At 270 degrees and above, you have a catastrophic situation on your hands so your car’s manufacturers installed a warning to let you know that you can’t wait any more. At 270 degrees your transmission fluid completely breaks down and your transmission can seize up. This can be disastrous for you physically and financially so the goal is to never get there.

This can be a $50 repair (cost of a professional evaluation) or a $6,000 repair depending on whether you take action now or later. A transmission repair shop will check the codes, check the fluid and determine what needs to be done.

Sometimes when it’s super hot outside, weather conditions will deteriorate) the effectiveness of your lubricant. Your issue could simply be hot weather. Either way, when you fail to take action on your blinking transmission service indicator it’s like having $3000 sitting on the roulette table. The odds are stacked against you so, I inquire — when it comes to the transmission of your vehicle are you a betting man/woman? Let’s hope not.

What to do when your transmission is overheating:

  1. Stop driving immediately and let your transmission cool down.
  2. Make a note of what you were doing, where you are, what’s happening (noises, etc.)
  3. After cooling down, start back up & gingerly continue on your way.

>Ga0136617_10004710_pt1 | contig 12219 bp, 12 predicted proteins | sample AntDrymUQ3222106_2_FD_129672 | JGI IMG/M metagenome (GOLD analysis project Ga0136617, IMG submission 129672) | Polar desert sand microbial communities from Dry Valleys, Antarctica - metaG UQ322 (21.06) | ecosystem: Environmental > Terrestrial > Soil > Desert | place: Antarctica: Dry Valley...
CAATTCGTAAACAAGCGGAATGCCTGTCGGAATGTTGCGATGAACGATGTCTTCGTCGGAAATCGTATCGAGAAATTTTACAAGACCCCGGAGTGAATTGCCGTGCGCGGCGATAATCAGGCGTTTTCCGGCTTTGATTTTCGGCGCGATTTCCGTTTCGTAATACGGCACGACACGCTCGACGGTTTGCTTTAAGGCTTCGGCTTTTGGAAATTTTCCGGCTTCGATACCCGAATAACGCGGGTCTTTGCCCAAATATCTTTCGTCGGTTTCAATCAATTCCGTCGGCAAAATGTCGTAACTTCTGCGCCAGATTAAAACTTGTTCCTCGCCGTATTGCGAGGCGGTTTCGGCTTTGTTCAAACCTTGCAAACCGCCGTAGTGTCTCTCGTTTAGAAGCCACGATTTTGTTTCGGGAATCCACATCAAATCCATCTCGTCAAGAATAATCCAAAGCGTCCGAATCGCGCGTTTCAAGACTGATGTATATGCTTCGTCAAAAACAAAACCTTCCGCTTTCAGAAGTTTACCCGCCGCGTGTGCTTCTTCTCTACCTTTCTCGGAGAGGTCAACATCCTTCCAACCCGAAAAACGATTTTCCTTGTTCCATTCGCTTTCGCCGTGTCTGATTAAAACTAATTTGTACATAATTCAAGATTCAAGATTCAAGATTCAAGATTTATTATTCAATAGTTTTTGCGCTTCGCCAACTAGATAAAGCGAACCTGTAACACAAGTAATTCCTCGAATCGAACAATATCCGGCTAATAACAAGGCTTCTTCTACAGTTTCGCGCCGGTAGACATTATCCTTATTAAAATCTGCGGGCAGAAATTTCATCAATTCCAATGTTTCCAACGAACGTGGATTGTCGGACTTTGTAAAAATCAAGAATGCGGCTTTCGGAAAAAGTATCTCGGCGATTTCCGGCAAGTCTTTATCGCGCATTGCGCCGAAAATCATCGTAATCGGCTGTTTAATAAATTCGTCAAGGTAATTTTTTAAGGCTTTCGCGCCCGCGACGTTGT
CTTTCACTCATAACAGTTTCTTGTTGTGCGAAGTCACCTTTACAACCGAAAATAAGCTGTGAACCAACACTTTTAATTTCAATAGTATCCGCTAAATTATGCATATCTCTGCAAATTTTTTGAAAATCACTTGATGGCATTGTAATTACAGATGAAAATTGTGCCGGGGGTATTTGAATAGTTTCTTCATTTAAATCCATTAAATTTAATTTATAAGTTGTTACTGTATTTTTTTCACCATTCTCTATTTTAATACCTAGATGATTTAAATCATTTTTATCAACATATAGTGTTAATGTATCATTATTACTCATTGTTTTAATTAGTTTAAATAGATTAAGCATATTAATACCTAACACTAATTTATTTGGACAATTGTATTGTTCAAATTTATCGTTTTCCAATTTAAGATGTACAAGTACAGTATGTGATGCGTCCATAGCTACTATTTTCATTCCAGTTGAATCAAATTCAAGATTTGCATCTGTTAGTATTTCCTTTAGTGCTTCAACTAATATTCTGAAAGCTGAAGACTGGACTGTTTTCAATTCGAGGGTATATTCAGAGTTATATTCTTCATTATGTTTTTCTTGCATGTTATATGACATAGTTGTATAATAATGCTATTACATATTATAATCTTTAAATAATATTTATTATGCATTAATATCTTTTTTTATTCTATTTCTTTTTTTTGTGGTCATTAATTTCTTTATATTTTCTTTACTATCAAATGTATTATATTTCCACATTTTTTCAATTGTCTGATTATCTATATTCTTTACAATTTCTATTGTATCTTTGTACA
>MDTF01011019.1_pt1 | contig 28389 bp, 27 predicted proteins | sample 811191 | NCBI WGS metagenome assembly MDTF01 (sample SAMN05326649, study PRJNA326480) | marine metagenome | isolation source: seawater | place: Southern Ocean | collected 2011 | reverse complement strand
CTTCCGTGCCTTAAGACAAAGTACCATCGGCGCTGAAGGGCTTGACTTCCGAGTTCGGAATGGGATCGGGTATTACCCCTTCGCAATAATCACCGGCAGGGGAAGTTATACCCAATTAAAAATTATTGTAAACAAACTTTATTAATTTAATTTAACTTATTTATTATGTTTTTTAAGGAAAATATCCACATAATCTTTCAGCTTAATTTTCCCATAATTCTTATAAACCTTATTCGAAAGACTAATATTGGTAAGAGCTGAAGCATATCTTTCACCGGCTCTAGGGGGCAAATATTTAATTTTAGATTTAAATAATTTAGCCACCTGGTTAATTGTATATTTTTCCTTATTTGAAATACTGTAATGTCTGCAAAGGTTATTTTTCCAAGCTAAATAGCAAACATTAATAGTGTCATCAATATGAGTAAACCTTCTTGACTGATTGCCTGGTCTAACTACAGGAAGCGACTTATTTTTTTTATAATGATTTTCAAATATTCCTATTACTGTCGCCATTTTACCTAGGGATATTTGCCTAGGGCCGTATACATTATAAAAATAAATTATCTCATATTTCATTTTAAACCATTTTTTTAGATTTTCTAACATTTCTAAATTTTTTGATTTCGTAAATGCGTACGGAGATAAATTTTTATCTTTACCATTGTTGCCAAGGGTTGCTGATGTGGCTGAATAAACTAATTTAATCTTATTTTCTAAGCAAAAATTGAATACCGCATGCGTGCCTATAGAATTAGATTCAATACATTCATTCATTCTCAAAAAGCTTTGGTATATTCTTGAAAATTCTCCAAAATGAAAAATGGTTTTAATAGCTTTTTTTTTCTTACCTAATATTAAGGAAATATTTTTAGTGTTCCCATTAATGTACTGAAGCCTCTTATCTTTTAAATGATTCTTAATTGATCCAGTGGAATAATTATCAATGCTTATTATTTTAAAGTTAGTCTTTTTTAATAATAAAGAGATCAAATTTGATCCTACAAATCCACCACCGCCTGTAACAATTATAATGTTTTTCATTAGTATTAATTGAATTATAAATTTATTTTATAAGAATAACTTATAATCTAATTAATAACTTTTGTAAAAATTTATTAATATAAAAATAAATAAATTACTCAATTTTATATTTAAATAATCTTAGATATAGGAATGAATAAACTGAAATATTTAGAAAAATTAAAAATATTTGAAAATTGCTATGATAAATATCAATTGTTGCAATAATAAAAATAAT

If the temperature rises again (if possible) try reducing the load on your vehicle or have a tow truck take you to a local transmission repair shop. Towing may prevent catastrophic damage and save you hundreds (or thousands) of dollars.

Can I take my car to a mechanic or do I need to see a transmission specialist?

When a shop services transmissions day after day, they get to know how to service them and how to repair them because they replace them many times a day. Most general shops may only see one or two transmissions a month. General shops just can’t be experts because of their lack of experience. It’s like going to see a doctor for an eye exam…sure, they can do it but doesn’t it make more sense to see an eye doctor? 

Sometimes, too, general shops may misdiagnose something as catastrophic, when a much smaller repair or service was all that was needed. Don’t chance it…and why would you, when you can hire people with experience for this very specialized type of work?

If you’re having transmission troubles, the friendly & helpful specialists in our service department can help put your mind at ease. Give us a call or send us a quick message so we can help you navigate your transmission concerns before they become a crisis.